The announcement follows widespread condemnation and anger inside Nigeria and abroad that Jonathan's government has not done enough to rescue the girls, who were kidnapped April 14 from a secondary school. 

    Asked why the United States did not move more quickly to aid in the search, Kerry said the administration had been engaged from the beginning. He implied that it met some initial resistance from the Jonathan government.
     
    "You can offer and talk, but you can't 'do' if a government has its own sense of how it's proceeding," Kerry said. "I think now the complications that have arisen have convinced everybody that there needs to be a greater effort.  And it will begin immediately."

    Meanwhile, suspected Boko Haram gunmen kidnapped eight more girls between the ages of 12 and 15 from a village near one of their strongholds in northeastern Nigeria overnight, police and residents said earlier Tuesday.
     
    Lazarus Musa, a resident of the village of Warabe, told Reuters that armed men had opened fire during the raid.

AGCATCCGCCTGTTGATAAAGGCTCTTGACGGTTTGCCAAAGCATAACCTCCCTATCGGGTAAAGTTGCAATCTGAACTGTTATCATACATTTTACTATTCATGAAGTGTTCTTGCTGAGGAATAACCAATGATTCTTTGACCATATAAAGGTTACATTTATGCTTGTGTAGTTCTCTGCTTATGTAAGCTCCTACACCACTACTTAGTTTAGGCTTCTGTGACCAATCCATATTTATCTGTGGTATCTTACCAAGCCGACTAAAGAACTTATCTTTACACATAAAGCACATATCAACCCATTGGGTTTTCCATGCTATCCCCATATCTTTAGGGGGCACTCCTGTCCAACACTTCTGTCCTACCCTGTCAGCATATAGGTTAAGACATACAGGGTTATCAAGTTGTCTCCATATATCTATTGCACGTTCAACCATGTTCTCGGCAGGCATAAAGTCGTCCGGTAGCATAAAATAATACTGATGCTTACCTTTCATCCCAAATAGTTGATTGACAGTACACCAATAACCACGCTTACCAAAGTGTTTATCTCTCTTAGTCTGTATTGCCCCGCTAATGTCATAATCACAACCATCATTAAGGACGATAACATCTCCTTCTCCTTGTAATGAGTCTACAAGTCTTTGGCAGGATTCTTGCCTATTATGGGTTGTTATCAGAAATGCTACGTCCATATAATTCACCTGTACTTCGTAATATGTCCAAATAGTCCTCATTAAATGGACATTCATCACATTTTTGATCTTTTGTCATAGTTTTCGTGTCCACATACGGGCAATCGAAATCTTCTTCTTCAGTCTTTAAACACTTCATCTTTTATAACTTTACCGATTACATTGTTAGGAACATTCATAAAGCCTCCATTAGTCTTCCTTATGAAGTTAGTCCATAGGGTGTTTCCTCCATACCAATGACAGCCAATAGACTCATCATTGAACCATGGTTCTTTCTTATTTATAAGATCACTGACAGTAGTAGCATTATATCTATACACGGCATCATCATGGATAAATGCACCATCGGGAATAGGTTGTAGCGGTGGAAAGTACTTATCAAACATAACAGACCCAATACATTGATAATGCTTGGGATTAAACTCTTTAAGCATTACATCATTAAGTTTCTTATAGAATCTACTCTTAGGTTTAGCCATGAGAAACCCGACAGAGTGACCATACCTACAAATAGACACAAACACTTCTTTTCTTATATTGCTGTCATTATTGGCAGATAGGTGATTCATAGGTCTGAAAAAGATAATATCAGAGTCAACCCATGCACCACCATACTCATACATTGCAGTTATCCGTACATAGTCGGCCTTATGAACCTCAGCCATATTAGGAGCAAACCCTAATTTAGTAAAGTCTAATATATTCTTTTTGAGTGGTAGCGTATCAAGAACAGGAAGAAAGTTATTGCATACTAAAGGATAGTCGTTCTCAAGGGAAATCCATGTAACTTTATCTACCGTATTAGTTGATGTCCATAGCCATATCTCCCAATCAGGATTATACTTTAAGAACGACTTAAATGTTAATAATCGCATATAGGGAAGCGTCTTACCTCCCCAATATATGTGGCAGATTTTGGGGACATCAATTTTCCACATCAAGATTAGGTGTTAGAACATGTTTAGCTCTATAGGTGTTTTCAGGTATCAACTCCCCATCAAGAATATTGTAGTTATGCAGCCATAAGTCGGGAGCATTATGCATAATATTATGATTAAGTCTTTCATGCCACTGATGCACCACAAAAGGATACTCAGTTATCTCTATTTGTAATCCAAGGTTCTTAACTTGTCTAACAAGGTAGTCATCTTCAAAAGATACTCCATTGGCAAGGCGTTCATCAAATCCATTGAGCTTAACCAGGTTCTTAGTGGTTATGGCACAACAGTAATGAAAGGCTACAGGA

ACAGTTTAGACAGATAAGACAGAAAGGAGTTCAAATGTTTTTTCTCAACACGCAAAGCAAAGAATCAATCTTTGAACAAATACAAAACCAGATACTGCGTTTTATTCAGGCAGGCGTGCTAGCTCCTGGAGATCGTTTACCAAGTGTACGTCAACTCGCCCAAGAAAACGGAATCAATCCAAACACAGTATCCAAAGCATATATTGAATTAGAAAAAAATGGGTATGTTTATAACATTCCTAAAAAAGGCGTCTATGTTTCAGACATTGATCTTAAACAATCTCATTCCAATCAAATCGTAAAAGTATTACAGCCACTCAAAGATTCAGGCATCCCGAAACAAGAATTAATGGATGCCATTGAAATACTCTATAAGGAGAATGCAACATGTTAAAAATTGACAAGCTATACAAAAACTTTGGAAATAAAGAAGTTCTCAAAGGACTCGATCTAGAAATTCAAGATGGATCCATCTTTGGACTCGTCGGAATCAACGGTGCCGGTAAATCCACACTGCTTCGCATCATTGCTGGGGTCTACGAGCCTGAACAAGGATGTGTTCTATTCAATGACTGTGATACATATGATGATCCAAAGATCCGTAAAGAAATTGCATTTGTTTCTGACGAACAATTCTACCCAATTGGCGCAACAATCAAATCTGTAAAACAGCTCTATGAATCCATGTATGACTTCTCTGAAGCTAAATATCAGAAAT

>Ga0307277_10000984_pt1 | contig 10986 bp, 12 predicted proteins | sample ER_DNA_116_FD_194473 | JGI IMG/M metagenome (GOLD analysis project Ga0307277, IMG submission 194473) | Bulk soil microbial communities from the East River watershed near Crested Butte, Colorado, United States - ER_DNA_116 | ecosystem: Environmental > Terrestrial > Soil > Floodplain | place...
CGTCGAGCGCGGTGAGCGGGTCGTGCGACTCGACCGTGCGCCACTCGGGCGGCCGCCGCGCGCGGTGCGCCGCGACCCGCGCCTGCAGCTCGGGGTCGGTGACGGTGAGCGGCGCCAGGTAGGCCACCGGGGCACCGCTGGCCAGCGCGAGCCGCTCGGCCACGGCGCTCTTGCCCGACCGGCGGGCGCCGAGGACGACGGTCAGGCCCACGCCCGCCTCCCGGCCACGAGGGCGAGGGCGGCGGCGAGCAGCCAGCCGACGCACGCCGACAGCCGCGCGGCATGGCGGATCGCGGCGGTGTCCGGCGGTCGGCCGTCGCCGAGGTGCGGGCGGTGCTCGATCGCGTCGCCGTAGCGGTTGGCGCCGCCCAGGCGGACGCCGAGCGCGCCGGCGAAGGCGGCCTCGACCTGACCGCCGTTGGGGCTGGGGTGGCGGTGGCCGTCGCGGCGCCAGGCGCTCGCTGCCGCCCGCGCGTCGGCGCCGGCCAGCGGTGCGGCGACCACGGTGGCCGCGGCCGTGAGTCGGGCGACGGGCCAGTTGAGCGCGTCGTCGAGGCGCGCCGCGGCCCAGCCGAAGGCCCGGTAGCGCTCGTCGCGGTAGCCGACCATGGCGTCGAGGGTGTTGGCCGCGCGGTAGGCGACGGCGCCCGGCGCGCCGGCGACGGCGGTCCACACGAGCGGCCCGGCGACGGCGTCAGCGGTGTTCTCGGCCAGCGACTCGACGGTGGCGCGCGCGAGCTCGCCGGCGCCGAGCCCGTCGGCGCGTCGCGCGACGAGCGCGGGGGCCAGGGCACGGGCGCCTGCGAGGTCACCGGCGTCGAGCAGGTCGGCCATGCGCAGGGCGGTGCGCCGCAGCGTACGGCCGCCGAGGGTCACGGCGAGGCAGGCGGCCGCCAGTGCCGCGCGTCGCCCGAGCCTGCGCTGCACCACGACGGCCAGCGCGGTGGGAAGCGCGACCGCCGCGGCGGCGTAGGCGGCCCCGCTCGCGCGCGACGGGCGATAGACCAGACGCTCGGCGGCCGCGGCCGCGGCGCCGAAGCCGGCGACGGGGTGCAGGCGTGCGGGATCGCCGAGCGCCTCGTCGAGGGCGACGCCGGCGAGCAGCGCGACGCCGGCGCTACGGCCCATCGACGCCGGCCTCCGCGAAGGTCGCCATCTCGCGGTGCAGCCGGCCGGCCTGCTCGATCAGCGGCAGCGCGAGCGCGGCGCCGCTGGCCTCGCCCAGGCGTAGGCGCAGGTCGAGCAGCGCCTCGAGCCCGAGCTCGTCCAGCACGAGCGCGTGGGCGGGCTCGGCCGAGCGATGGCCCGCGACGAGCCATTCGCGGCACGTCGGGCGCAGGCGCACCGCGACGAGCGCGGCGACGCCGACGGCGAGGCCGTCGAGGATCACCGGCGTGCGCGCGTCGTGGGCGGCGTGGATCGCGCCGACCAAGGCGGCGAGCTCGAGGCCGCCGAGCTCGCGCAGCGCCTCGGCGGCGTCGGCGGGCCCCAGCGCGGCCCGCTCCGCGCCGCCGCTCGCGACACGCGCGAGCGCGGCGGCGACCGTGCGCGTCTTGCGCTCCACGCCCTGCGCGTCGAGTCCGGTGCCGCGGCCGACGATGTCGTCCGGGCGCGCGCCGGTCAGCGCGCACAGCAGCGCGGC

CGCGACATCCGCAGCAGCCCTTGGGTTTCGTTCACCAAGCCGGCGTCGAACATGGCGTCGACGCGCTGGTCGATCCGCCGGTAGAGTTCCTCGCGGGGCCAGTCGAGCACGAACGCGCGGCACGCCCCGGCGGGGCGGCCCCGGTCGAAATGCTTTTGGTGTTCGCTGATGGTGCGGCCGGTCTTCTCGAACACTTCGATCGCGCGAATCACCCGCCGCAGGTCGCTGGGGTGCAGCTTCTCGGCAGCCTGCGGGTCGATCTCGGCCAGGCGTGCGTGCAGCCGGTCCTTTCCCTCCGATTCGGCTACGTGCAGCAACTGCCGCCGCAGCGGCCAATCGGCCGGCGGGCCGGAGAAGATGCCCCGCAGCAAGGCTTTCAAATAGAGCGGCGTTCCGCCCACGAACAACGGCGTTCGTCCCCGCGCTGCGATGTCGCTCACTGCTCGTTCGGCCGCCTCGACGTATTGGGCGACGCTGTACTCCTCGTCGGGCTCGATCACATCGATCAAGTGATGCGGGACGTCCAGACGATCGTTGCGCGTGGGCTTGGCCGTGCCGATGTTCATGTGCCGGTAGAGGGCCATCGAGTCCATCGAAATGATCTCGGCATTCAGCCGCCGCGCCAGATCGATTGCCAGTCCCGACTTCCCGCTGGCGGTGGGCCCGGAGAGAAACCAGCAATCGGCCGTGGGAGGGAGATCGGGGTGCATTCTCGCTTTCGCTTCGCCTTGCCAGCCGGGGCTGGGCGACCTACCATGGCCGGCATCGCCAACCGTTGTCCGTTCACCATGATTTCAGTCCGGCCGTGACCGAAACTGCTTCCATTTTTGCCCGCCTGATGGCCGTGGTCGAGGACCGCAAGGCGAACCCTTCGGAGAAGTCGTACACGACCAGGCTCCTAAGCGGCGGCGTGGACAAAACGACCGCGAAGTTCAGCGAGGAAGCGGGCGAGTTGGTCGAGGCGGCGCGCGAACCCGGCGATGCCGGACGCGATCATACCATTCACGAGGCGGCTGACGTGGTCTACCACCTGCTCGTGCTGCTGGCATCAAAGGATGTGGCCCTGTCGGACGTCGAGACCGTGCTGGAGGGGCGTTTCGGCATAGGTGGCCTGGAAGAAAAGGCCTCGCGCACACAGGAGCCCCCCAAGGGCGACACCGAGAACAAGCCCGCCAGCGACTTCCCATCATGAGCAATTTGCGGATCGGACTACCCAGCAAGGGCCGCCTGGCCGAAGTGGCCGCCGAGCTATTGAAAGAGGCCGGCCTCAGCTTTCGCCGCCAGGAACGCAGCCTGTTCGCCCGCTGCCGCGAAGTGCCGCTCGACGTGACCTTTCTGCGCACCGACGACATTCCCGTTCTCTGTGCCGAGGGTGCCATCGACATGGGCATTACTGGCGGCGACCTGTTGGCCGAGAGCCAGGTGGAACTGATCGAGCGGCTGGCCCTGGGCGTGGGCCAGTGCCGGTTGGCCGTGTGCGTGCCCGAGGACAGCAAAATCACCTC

"They were many, and all of them carried guns. They came in two vehicles painted in army color. They started shooting in our village," Musa said by telephone from the village in the hilly Gwoza area, Boko Haram's main base.
     
    A police source, who could not be named, said the girls were taken away on trucks, along with looted livestock and food.

    Militants threaten to sell girls

    On Tuesday, analysts said an announcement by the terrorist group Boko Haram earlier this week may have been timed to coincide with the World Economic Forum on Africa, a three-day event that begins Wednesday in Abuja, Nigeria.

    On Monday, Boko Haram leader Abubakar Shekau threatened in a video released to the media to sell the abducted girls “on the market.” No girls appeared in the video.

    Nigerian officials said the economic forum would open as planned, despite growing public outrage over the abduction and government response.